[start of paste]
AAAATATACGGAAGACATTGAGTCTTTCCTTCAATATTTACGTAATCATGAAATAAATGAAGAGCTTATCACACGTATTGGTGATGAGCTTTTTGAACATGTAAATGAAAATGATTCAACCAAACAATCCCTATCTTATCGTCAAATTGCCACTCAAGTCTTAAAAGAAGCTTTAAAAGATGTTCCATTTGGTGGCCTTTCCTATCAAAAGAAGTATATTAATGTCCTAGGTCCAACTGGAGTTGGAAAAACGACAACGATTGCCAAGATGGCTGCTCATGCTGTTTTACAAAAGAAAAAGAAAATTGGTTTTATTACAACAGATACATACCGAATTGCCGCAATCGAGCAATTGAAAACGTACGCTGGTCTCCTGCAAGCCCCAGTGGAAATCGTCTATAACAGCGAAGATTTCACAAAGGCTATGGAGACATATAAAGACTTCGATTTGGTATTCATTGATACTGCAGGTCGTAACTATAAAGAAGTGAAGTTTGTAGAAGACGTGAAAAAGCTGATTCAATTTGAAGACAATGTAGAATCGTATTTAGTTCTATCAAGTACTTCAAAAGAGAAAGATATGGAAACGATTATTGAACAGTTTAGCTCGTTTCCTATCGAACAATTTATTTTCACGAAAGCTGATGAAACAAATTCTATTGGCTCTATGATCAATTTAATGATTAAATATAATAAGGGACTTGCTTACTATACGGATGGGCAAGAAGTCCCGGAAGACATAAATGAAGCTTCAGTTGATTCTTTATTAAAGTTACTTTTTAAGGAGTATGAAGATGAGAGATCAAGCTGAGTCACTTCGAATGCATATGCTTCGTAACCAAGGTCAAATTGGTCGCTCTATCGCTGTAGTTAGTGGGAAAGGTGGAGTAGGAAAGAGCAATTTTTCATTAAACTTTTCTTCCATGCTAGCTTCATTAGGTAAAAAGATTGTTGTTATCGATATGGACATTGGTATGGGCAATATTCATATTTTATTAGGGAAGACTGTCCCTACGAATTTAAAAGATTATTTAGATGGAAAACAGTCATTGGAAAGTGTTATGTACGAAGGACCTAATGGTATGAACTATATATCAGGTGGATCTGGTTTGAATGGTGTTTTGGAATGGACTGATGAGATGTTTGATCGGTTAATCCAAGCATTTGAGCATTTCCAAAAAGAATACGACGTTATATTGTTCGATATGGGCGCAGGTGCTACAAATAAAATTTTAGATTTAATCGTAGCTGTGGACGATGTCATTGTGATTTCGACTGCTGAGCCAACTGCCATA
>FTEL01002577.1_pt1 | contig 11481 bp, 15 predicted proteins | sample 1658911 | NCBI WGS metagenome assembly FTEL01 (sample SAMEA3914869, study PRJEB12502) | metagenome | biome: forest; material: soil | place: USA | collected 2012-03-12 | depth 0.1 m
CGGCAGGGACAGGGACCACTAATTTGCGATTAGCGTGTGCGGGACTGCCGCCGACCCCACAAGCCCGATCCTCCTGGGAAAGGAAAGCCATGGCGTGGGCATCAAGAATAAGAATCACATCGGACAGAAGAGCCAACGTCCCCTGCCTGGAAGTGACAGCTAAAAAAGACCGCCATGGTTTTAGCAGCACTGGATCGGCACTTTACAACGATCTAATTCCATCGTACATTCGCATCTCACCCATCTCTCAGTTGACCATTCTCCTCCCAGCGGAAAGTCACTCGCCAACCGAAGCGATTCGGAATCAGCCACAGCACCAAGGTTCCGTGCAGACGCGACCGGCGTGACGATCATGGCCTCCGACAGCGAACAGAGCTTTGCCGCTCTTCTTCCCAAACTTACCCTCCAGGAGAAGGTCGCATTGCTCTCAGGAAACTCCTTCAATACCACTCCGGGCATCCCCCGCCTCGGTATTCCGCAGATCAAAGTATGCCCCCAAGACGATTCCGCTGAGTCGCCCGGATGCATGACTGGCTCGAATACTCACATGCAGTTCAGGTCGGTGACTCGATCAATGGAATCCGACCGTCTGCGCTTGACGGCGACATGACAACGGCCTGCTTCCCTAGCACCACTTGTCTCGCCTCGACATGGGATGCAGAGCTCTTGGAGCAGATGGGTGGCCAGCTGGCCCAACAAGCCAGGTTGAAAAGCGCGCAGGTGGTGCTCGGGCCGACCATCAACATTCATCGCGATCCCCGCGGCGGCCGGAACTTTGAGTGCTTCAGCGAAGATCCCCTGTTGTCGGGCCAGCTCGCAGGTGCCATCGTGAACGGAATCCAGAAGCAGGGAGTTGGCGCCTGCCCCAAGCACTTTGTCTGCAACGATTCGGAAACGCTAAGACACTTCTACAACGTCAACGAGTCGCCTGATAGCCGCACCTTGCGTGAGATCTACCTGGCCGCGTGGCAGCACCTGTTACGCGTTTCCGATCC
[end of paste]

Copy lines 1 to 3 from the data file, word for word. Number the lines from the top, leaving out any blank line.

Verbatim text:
AAAATATACGGAAGACATTGAGTCTTTCCTTCAATATTTACGTAATCATGAAATAAATGAAGAGCTTATCACACGTATTGGTGATGAGCTTTTTGAACATGTAAATGAAAATGATTCAACCAAACAATCCCTATCTTATCGTCAAATTGCCACTCAAGTCTTAAAAGAAGCTTTAAAAGATGTTCCATTTGGTGGCCTTTCCTATCAAAAGAAGTATATTAATGTCCTAGGTCCAACTGGAGTTGGAAAAACGACAACGATTGCCAAGATGGCTGCTCATGCTGTTTTACAAAAGAAAAAGAAAATTGGTTTTATTACAACAGATACATACCGAATTGCCGCAATCGAGCAATTGAAAACGTACGCTGGTCTCCTGCAAGCCCCAGTGGAAATCGTCTATAACAGCGAAGATTTCACAAAGGCTATGGAGACATATAAAGACTTCGATTTGGTATTCATTGATACTGCAGGTCGTAACTATAAAGAAGTGAAGTTTGTAGAAGACGTGAAAAAGCTGATTCAATTTGAAGACAATGTAGAATCGTATTTAGTTCTATCAAGTACTTCAAAAGAGAAAGATATGGAAACGATTATTGAACAGTTTAGCTCGTTTCCTATCGAACAATTTATTTTCACGAAAGCTGATGAAACAAATTCTATTGGCTCTATGATCAATTTAATGATTAAATATAATAAGGGACTTGCTTACTATACGGATGGGCAAGAAGTCCCGGAAGACATAAATGAAGCTTCAGTTGATTCTTTATTAAAGTTACTTTTTAAGGAGTATGAAGATGAGAGATCAAGCTGAGTCACTTCGAATGCATATGCTTCGTAACCAAGGTCAAATTGGTCGCTCTATCGCTGTAGTTAGTGGGAAAGGTGGAGTAGGAAAGAGCAATTTTTCATTAAACTTTTCTTCCATGCTAGCTTCATTAGGTAAAAAGATTGTTGTTATCGATATGGACATTGGTATGGGCAATATTCATATTTTATTAGGGAAGACTGTCCCTACGAATTTAAAAGATTATTTAGATGGAAAACAGTCATTGGAAAGTGTTATGTACGAAGGACCTAATGGTATGAACTATATATCAGGTGGATCTGGTTTGAATGGTGTTTTGGAATGGACTGATGAGATGTTTGATCGGTTAATCCAAGCATTTGAGCATTTCCAAAAAGAATACGACGTTATATTGTTCGATATGGGCGCAGGTGCTACAAATAAAATTTTAGATTTAATCGTAGCTGTGGACGATGTCATTGTGATTTCGACTGCTGAGCCAACTGCCATA
>FTEL01002577.1_pt1 | contig 11481 bp, 15 predicted proteins | sample 1658911 | NCBI WGS metagenome assembly FTEL01 (sample SAMEA3914869, study PRJEB12502) | metagenome | biome: forest; material: soil | place: USA | collected 2012-03-12 | depth 0.1 m
CGGCAGGGACAGGGACCACTAATTTGCGATTAGCGTGTGCGGGACTGCCGCCGACCCCACAAGCCCGATCCTCCTGGGAAAGGAAAGCCATGGCGTGGGCATCAAGAATAAGAATCACATCGGACAGAAGAGCCAACGTCCCCTGCCTGGAAGTGACAGCTAAAAAAGACCGCCATGGTTTTAGCAGCACTGGATCGGCACTTTACAACGATCTAATTCCATCGTACATTCGCATCTCACCCATCTCTCAGTTGACCATTCTCCTCCCAGCGGAAAGTCACTCGCCAACCGAAGCGATTCGGAATCAGCCACAGCACCAAGGTTCCGTGCAGACGCGACCGGCGTGACGATCATGGCCTCCGACAGCGAACAGAGCTTTGCCGCTCTTCTTCCCAAACTTACCCTCCAGGAGAAGGTCGCATTGCTCTCAGGAAACTCCTTCAATACCACTCCGGGCATCCCCCGCCTCGGTATTCCGCAGATCAAAGTATGCCCCCAAGACGATTCCGCTGAGTCGCCCGGATGCATGACTGGCTCGAATACTCACATGCAGTTCAGGTCGGTGACTCGATCAATGGAATCCGACCGTCTGCGCTTGACGGCGACATGACAACGGCCTGCTTCCCTAGCACCACTTGTCTCGCCTCGACATGGGATGCAGAGCTCTTGGAGCAGATGGGTGGCCAGCTGGCCCAACAAGCCAGGTTGAAAAGCGCGCAGGTGGTGCTCGGGCCGACCATCAACATTCATCGCGATCCCCGCGGCGGCCGGAACTTTGAGTGCTTCAGCGAAGATCCCCTGTTGTCGGGCCAGCTCGCAGGTGCCATCGTGAACGGAATCCAGAAGCAGGGAGTTGGCGCCTGCCCCAAGCACTTTGTCTGCAACGATTCGGAAACGCTAAGACACTTCTACAACGTCAACGAGTCGCCTGATAGCCGCACCTTGCGTGAGATCTACCTGGCCGCGTGGCAGCACCTGTTACGCGTTTCCGATCC